For my second year on the University of Waterloo iGEM Team, our project focused on the issue of antibiotic resistance in bacteria, and introducing vulnerability to resistant cells via bacterial conjugation.
The model organism of interest was Staphylococcus aureus, and its methicillin-resistant counterpart (MRSA). As we state in the project, MRSA possesses the mecA gene which encodes for penicillin-binding-protein 2a (PBP2a). PBP2a is unaffected by the antimicrobial properties of methicillin, penicillin or other β-lactam-based antibiotics.
The essential idea of the project is that we can counter this resistance by silencing the expression of the mecA gene in MRSA cells. We proposed to do this via CRISPR interference with dCas9 and a guide RNA that targets the mecA gene.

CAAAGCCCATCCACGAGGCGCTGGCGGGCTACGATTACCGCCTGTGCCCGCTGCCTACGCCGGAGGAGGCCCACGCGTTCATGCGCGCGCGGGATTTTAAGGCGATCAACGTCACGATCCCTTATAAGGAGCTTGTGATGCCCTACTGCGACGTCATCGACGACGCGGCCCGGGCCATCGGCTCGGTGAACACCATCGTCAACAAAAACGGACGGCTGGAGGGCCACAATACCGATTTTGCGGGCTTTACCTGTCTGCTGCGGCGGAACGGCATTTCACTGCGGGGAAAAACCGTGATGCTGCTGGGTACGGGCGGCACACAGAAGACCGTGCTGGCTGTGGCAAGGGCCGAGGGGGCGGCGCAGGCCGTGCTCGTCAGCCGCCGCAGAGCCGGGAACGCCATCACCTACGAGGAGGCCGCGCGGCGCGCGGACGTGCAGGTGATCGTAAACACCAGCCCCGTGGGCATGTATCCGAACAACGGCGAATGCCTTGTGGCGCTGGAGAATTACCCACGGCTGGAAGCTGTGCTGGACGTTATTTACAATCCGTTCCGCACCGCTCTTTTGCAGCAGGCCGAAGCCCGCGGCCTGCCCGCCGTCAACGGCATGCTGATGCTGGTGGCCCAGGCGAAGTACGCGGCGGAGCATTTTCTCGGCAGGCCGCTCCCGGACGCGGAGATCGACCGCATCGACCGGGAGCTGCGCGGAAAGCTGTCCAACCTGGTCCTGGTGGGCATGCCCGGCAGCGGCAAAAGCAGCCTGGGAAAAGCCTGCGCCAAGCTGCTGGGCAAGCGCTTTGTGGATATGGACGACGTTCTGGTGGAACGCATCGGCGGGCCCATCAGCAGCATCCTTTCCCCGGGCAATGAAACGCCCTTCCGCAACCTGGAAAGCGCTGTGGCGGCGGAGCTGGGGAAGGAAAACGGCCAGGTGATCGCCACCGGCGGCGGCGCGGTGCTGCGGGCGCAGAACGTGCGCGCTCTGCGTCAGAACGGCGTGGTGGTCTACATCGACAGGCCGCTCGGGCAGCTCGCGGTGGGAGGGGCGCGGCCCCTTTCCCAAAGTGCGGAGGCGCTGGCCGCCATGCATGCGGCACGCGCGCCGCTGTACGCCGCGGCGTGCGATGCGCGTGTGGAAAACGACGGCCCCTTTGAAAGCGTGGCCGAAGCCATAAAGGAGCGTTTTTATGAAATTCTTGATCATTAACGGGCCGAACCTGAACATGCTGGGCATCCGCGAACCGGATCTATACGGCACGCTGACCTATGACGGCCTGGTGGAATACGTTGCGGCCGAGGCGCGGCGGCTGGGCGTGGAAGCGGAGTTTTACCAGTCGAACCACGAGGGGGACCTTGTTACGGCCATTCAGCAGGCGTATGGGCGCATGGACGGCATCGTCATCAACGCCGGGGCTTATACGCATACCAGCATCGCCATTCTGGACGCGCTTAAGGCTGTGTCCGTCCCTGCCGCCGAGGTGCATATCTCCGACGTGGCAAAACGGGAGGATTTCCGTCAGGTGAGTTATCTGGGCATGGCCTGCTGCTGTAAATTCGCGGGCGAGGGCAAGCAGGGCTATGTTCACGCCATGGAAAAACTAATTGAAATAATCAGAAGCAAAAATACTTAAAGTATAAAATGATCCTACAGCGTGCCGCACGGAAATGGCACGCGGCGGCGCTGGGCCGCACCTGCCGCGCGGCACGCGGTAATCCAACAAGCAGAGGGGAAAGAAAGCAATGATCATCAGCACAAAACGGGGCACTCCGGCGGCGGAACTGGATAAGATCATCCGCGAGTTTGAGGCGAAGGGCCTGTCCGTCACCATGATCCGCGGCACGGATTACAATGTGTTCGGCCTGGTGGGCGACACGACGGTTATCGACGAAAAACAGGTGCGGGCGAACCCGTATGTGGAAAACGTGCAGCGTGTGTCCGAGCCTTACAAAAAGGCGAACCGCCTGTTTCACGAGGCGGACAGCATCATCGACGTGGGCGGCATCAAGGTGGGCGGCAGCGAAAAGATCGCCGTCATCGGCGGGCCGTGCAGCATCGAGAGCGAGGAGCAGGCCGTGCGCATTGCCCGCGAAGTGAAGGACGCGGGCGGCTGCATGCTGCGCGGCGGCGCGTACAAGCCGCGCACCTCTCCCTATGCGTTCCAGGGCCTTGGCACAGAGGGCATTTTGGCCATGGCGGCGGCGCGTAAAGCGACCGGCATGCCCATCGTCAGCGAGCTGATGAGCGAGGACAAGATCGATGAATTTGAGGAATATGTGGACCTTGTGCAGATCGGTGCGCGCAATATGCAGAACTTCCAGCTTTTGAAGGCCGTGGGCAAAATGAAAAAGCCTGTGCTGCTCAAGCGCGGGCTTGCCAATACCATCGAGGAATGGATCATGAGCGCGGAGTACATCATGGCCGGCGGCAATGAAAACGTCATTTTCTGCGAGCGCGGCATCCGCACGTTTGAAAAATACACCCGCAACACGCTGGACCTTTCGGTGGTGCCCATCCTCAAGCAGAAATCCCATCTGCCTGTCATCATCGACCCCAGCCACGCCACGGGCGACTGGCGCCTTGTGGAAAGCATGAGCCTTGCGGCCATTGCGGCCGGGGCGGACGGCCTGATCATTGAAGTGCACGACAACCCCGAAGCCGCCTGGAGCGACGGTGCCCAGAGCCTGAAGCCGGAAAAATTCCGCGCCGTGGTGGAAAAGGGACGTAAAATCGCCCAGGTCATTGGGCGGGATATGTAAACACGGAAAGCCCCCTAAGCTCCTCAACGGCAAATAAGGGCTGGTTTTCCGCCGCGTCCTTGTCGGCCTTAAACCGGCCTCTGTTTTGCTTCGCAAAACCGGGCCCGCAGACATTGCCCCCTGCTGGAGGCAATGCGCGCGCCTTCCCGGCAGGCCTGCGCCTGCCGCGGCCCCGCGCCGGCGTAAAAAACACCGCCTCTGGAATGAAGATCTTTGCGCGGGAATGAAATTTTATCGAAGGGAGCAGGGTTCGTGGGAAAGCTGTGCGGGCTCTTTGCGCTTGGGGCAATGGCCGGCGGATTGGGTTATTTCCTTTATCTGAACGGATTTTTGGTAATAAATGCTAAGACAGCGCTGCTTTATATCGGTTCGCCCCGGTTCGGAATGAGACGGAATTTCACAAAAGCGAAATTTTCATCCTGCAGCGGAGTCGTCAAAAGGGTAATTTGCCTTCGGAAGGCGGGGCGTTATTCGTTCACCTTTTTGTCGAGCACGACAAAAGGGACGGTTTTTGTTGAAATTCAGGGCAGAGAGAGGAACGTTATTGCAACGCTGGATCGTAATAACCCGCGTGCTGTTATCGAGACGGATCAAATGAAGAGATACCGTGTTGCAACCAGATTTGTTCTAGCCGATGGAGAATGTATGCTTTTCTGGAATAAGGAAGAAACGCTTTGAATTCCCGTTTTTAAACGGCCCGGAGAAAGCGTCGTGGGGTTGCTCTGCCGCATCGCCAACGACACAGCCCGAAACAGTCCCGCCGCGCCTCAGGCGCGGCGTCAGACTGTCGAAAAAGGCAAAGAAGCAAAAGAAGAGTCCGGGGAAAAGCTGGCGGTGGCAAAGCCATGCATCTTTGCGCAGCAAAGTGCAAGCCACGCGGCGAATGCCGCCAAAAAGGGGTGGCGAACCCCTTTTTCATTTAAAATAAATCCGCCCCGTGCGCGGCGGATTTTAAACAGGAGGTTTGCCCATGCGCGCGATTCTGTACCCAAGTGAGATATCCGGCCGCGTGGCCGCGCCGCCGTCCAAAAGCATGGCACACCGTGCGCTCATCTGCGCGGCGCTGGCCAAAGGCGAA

Our plan to introduce this CRISPR system to the MRSA cells was to code for all the necessary pieces on a plasmid, and make use of bacterial conjugation to have that plasmid spread throughout the entire MRSA population.
I predominantly did dry-lab work by co-developing an agent-based model for tracking the spread of our CRISPR plasmid throughout the population. Other group members also developed a SIR model, for analytic purposes. We compared the two models, and found consistent general trends between the two approaches,
A full description of the team’s work can be found on the Waterloo iGEM’s 2014 project wiki1.